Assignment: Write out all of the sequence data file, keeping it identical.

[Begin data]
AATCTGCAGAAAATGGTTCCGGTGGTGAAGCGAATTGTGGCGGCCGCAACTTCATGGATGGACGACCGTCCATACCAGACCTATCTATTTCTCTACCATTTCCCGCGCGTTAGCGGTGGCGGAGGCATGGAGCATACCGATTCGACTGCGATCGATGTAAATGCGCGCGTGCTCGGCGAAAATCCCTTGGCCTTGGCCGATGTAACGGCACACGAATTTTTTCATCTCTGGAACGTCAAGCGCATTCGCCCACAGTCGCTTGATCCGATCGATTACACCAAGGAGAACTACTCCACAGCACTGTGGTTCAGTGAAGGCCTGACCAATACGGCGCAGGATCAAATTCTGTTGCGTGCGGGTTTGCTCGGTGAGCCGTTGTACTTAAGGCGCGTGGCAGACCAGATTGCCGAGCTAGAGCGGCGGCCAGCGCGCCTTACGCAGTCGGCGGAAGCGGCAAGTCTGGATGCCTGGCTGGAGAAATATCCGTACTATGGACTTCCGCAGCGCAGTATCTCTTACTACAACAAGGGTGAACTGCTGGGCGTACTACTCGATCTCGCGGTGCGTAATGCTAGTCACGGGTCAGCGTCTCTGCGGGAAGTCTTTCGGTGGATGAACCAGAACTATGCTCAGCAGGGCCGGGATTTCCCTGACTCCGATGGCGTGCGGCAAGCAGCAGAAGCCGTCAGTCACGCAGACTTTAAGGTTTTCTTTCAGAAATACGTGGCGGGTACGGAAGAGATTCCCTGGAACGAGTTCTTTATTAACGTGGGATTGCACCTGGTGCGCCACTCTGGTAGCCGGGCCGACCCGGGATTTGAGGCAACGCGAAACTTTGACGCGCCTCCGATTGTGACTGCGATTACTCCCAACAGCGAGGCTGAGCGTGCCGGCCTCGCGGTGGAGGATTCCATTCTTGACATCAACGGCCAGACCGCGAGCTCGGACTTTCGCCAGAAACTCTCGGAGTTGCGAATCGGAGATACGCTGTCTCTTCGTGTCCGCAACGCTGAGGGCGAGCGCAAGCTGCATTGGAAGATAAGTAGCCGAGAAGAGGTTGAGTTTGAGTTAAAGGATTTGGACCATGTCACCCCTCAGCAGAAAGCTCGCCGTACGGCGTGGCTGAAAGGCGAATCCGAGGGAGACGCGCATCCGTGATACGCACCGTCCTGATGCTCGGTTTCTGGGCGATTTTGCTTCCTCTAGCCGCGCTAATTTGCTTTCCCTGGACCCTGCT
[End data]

AATCTGCAGAAAATGGTTCCGGTGGTGAAGCGAATTGTGGCGGCCGCAACTTCATGGATGGACGACCGTCCATACCAGACCTATCTATTTCTCTACCATTTCCCGCGCGTTAGCGGTGGCGGAGGCATGGAGCATACCGATTCGACTGCGATCGATGTAAATGCGCGCGTGCTCGGCGAAAATCCCTTGGCCTTGGCCGATGTAACGGCACACGAATTTTTTCATCTCTGGAACGTCAAGCGCATTCGCCCACAGTCGCTTGATCCGATCGATTACACCAAGGAGAACTACTCCACAGCACTGTGGTTCAGTGAAGGCCTGACCAATACGGCGCAGGATCAAATTCTGTTGCGTGCGGGTTTGCTCGGTGAGCCGTTGTACTTAAGGCGCGTGGCAGACCAGATTGCCGAGCTAGAGCGGCGGCCAGCGCGCCTTACGCAGTCGGCGGAAGCGGCAAGTCTGGATGCCTGGCTGGAGAAATATCCGTACTATGGACTTCCGCAGCGCAGTATCTCTTACTACAACAAGGGTGAACTGCTGGGCGTACTACTCGATCTCGCGGTGCGTAATGCTAGTCACGGGTCAGCGTCTCTGCGGGAAGTCTTTCGGTGGATGAACCAGAACTATGCTCAGCAGGGCCGGGATTTCCCTGACTCCGATGGCGTGCGGCAAGCAGCAGAAGCCGTCAGTCACGCAGACTTTAAGGTTTTCTTTCAGAAATACGTGGCGGGTACGGAAGAGATTCCCTGGAACGAGTTCTTTATTAACGTGGGATTGCACCTGGTGCGCCACTCTGGTAGCCGGGCCGACCCGGGATTTGAGGCAACGCGAAACTTTGACGCGCCTCCGATTGTGACTGCGATTACTCCCAACAGCGAGGCTGAGCGTGCCGGCCTCGCGGTGGAGGATTCCATTCTTGACATCAACGGCCAGACCGCGAGCTCGGACTTTCGCCAGAAACTCTCGGAGTTGCGAATCGGAGATACGCTGTCTCTTCGTGTCCGCAACGCTGAGGGCGAGCGCAAGCTGCATTGGAAGATAAGTAGCCGAGAAGAGGTTGAGTTTGAGTTAAAGGATTTGGACCATGTCACCCCTCAGCAGAAAGCTCGCCGTACGGCGTGGCTGAAAGGCGAATCCGAGGGAGACGCGCATCCGTGATACGCACCGTCCTGATGCTCGGTTTCTGGGCGATTTTGCTTCCTCTAGCCGCGCTAATTTGCTTTCCCTGGACCCTGCT